Subject: RE: Wal-mart drives software industry
From: Zimran Ahmed <>
Date: Tue, 26 Feb 2002 20:03:30 -0800 (PST)

--- Larry Augustin <> wrote:
> 1. If you are an investment bank, and you do
> something different in IT
> than Goldman-Sachs does, and the something different
> breaks so that
> Goldman-Sachs is still running and you are down, you
> get fired

I know for a fact that Goldman Sachs used some open
source software, and that they probably still use some
open source software. I also know for a fact that some
goldman sachs IT guys are familiar with open source
software, or tinker with it at home.

The problem in the IT departments is that open source
may or may not meet their business needs at a price
that makes the risk of switching systems worth it.
Also, they're not evangelical about open source,
they'll use whatever gets the job done.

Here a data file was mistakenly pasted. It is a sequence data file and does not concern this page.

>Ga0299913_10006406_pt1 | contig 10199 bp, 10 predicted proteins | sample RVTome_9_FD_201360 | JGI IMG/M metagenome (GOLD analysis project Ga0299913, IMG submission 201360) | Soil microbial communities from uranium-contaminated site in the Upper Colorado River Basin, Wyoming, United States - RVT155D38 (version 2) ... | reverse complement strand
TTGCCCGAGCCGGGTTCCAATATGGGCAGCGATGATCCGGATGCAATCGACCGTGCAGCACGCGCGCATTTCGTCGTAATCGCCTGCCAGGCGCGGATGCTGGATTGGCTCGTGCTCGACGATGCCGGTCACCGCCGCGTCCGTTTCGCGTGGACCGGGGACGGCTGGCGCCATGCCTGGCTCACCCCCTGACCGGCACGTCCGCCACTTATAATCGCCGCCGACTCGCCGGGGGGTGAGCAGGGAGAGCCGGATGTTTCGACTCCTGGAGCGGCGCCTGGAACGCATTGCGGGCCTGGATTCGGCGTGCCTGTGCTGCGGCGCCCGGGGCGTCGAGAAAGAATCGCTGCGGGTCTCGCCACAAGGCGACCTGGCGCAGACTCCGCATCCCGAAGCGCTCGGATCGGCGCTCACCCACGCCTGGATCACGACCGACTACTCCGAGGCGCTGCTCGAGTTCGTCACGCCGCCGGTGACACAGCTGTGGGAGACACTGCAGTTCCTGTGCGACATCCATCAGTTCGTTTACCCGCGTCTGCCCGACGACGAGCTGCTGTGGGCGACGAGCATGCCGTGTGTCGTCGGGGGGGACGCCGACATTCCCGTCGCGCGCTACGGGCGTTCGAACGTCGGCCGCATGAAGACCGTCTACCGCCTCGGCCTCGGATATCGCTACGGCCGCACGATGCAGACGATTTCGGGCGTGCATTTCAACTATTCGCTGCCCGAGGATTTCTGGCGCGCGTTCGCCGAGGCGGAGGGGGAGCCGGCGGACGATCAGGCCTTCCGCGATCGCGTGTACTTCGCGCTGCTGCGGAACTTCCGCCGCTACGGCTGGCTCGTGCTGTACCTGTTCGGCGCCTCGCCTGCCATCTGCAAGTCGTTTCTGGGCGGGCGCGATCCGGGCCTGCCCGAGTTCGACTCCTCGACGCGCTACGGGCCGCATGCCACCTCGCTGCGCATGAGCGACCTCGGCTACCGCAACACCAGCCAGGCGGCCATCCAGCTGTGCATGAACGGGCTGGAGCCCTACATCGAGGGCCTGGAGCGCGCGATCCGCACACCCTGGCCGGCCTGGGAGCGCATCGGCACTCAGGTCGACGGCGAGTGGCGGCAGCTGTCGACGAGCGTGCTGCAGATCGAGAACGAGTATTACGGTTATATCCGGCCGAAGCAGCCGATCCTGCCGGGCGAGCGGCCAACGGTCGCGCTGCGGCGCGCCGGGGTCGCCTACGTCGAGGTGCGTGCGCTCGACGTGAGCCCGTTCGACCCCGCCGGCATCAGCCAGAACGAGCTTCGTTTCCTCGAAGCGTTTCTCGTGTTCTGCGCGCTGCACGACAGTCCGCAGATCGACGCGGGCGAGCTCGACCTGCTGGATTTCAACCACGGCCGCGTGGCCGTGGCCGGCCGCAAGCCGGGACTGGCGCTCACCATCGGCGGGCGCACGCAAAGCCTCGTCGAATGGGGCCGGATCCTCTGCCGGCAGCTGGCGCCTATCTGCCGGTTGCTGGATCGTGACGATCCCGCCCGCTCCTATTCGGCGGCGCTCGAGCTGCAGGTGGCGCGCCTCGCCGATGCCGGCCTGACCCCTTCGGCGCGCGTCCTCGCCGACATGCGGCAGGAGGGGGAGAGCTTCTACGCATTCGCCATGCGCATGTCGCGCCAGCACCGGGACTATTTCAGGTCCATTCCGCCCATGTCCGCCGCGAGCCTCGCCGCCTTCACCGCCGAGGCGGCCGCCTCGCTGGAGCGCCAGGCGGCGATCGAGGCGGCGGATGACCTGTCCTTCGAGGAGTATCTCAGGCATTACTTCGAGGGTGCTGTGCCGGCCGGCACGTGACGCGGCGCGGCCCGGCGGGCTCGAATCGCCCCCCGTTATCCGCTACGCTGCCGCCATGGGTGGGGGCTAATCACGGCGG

Before we all jump on Wal-Mart as being the company to
convert, think about what their IT infrastructural
actually looks like, its a host or ERP, CRM, ERT, EAI
etc. etc. systems from a variety of vendors, some of
which may even be running on GNU/Linux. If you think
these guys are going to get into the coding business
for anything other than some glue stuff, you're
bonkers. Juniper Networks, incidently, is another
company with very advanced supply chain management

I see no reason why these enterprise applications
shouldn't run on GNU/Linux. Indeed, Oracle and other
vendors are doing just that. But these applications
aren't going to be open source software, and the
companies themselves will have little interest in
developing these applications as open source software
(they're just no in that business).

Tom Lord seems to feel that everyone shares his
interest in freeing all software. People don't.


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